Sunday, February 26, 2012

Nailing The Homemade Tortilla

When there's nothing in the pantry, a quick batch of tortillas can make a meal. A can of lousy beans transmorphs into a delicious filling when encased by a tortilla. Tortillas are cheap, but they're even cheaper when you make them at home. A cup of flour makes 6 tortillas, so were talking a few pennies on the tortilla. I had tried several times to make tortillas in the past, and though they were acceptable(ish), manifesting all the aforementioned powers, they quickly became hard and dried out discs resembling a stale cracker (bleck). But today I made delicious tortillas that were flexible and supple discs of soft chewy dough... and now hours latter while writing this post, they are still flexible supple discs of soft chewy dough - yes! There were three things missing from my original attempts. They were all revealed to me in this recipe from The Fresh Loaf that worked for me. Enjoy!


Yes, lard. Please pause before you write it off. It's a great cooking ingredient that is still used today by many bakers! It improves texture, and adds a great deal in flavor as well.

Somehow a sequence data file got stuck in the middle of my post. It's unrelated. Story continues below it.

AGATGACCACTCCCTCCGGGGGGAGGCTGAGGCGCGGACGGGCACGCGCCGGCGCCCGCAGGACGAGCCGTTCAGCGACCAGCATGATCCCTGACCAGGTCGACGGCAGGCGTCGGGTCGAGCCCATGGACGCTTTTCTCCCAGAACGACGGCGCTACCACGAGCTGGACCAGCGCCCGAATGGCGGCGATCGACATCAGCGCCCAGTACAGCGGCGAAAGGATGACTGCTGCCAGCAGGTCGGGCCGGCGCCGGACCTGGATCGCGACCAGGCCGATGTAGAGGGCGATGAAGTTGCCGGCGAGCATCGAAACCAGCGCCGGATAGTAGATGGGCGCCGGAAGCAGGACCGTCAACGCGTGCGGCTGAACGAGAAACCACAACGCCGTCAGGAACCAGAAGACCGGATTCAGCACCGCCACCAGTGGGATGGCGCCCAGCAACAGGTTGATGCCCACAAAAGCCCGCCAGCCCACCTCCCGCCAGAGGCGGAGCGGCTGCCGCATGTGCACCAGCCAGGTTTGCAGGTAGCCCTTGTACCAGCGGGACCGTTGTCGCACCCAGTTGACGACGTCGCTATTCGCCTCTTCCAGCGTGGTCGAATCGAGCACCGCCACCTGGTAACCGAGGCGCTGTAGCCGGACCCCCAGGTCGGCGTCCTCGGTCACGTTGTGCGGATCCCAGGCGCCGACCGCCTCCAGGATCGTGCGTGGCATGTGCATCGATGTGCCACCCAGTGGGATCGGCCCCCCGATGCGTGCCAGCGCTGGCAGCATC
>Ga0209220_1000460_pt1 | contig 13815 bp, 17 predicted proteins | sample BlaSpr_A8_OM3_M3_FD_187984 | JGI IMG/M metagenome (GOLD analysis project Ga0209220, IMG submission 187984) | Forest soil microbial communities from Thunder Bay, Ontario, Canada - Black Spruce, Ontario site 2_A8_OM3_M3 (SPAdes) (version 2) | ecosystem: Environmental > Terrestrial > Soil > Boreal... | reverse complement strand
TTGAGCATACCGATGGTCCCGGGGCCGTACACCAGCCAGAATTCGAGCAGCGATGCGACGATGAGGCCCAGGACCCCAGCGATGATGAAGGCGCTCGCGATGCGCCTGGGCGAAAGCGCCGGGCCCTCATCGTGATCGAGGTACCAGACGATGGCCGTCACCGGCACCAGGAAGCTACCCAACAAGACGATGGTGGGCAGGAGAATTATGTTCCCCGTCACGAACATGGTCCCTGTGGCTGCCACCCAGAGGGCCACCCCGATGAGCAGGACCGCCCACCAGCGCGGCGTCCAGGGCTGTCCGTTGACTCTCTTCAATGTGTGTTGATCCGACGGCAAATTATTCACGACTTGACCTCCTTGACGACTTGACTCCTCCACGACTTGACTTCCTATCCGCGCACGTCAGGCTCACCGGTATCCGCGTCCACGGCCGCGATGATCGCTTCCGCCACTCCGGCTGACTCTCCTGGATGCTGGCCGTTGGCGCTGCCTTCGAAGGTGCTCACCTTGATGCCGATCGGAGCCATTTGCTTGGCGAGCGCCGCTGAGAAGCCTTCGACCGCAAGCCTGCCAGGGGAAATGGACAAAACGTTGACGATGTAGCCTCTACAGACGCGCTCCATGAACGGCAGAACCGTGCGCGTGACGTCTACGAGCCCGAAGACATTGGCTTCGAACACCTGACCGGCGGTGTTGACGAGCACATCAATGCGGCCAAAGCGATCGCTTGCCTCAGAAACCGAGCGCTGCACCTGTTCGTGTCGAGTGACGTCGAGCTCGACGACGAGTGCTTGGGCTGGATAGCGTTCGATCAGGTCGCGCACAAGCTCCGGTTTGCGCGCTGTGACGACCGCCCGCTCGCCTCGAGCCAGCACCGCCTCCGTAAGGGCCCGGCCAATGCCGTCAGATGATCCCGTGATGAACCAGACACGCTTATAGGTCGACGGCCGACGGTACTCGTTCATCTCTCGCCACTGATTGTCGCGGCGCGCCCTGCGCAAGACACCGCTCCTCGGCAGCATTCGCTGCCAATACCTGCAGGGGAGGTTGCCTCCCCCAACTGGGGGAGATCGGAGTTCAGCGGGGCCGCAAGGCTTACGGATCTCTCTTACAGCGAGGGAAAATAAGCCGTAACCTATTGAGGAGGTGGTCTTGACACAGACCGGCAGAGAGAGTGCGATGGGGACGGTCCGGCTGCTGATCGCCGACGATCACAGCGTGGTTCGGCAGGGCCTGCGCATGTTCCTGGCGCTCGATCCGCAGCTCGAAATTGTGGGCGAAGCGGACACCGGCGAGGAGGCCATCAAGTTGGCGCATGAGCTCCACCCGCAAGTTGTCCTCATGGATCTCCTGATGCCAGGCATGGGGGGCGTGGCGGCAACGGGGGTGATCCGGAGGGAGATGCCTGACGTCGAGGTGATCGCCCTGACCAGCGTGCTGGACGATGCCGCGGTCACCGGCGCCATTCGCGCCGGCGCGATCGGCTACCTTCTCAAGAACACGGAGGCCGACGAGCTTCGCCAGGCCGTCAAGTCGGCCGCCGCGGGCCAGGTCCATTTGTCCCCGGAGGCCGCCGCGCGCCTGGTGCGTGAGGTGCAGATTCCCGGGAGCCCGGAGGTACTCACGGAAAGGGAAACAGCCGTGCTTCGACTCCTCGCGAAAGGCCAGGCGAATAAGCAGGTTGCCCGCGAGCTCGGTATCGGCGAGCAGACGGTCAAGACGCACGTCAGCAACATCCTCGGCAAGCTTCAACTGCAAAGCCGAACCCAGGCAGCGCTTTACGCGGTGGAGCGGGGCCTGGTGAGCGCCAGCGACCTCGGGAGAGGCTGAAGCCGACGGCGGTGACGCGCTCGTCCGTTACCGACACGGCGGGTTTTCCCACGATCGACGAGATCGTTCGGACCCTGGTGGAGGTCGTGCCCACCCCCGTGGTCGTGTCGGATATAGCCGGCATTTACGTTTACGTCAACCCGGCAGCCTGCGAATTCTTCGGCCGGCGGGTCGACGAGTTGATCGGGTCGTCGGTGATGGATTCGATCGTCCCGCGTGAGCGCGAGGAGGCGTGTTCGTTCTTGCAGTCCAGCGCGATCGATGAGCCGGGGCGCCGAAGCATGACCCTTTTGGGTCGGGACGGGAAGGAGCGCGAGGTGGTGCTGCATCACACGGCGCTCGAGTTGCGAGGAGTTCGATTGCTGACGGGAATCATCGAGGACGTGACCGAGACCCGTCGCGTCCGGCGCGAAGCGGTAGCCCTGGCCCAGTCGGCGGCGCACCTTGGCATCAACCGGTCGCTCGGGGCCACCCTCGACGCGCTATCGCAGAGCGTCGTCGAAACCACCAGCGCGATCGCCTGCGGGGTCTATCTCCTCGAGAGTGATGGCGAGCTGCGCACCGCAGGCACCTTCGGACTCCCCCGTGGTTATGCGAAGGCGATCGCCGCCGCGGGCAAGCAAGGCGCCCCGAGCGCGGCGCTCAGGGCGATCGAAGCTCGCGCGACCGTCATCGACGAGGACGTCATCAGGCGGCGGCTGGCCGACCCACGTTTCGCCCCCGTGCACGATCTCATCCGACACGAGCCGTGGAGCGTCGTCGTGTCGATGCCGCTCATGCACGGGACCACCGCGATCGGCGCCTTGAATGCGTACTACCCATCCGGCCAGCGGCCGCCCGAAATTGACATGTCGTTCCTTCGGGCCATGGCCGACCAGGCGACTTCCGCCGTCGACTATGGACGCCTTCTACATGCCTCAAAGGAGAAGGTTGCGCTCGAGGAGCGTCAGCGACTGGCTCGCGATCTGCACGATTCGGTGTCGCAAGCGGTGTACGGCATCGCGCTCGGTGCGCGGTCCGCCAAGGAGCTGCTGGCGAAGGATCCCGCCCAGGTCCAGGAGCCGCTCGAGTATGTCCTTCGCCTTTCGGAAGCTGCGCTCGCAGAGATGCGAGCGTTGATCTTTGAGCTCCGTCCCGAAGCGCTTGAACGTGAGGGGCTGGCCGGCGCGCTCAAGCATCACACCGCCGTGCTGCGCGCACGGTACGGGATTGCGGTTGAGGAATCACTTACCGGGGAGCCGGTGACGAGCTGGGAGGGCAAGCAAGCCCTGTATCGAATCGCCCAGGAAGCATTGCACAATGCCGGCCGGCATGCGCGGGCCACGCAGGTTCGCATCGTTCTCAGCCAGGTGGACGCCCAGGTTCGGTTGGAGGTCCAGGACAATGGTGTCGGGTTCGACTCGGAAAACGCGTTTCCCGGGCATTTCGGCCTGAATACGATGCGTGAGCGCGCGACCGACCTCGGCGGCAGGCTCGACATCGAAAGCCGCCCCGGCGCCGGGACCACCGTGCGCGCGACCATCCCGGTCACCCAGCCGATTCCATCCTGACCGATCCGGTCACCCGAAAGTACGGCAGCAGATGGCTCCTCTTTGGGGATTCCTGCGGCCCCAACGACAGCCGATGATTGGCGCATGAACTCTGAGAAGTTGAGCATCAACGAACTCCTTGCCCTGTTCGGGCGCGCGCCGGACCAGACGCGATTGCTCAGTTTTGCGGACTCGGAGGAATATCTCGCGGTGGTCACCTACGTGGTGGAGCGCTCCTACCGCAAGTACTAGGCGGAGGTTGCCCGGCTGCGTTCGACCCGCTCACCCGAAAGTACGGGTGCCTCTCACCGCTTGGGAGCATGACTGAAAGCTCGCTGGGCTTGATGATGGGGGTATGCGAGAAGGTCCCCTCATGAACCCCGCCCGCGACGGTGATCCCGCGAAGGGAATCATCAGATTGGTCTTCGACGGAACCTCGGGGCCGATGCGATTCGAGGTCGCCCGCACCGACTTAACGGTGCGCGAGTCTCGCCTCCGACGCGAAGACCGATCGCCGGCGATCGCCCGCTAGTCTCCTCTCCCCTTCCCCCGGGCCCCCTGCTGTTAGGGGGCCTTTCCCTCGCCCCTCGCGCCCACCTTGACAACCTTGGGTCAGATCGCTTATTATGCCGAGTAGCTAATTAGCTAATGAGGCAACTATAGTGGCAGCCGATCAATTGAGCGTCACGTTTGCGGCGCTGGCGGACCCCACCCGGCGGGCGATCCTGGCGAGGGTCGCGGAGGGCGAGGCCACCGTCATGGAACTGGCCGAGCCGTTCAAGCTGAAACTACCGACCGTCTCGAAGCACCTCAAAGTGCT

Use milk as your wetting agent. Milk actually softens dough through some chemical process that I'm too lazy to look up right now. But it's true.


Kneed the dough thoroughly to develop gluten. This will help with that awesome chewy texture.

Now we can make burritos out of our home made tortillas, instead of just tacos. I'm anticipating breakfast burritos in my near future, if we don't eat all of them before the morning!

Tuesday, February 21, 2012

Garden Planning

Still tucked in, waiting for spring.
After a nearly snowless winter, it's been spring-like and sunny here for the past few days. That has me itching to get out in the garden--we've purchased our seeds, and I've been working on our garden plan. This year we'll have about twice as much growing room, thanks to our neighbor and garden "manager". He's been gardening in our rowhouse's yard for over a decade, and he's nice enough to share some space with others in the building.

This year we succumbed to a few impulse buys while perusing the amazing selection of Seed Savers Exchange seeds: 

Strawberry Spinach. This is a salad green that also produces fruit?!? Sign me up.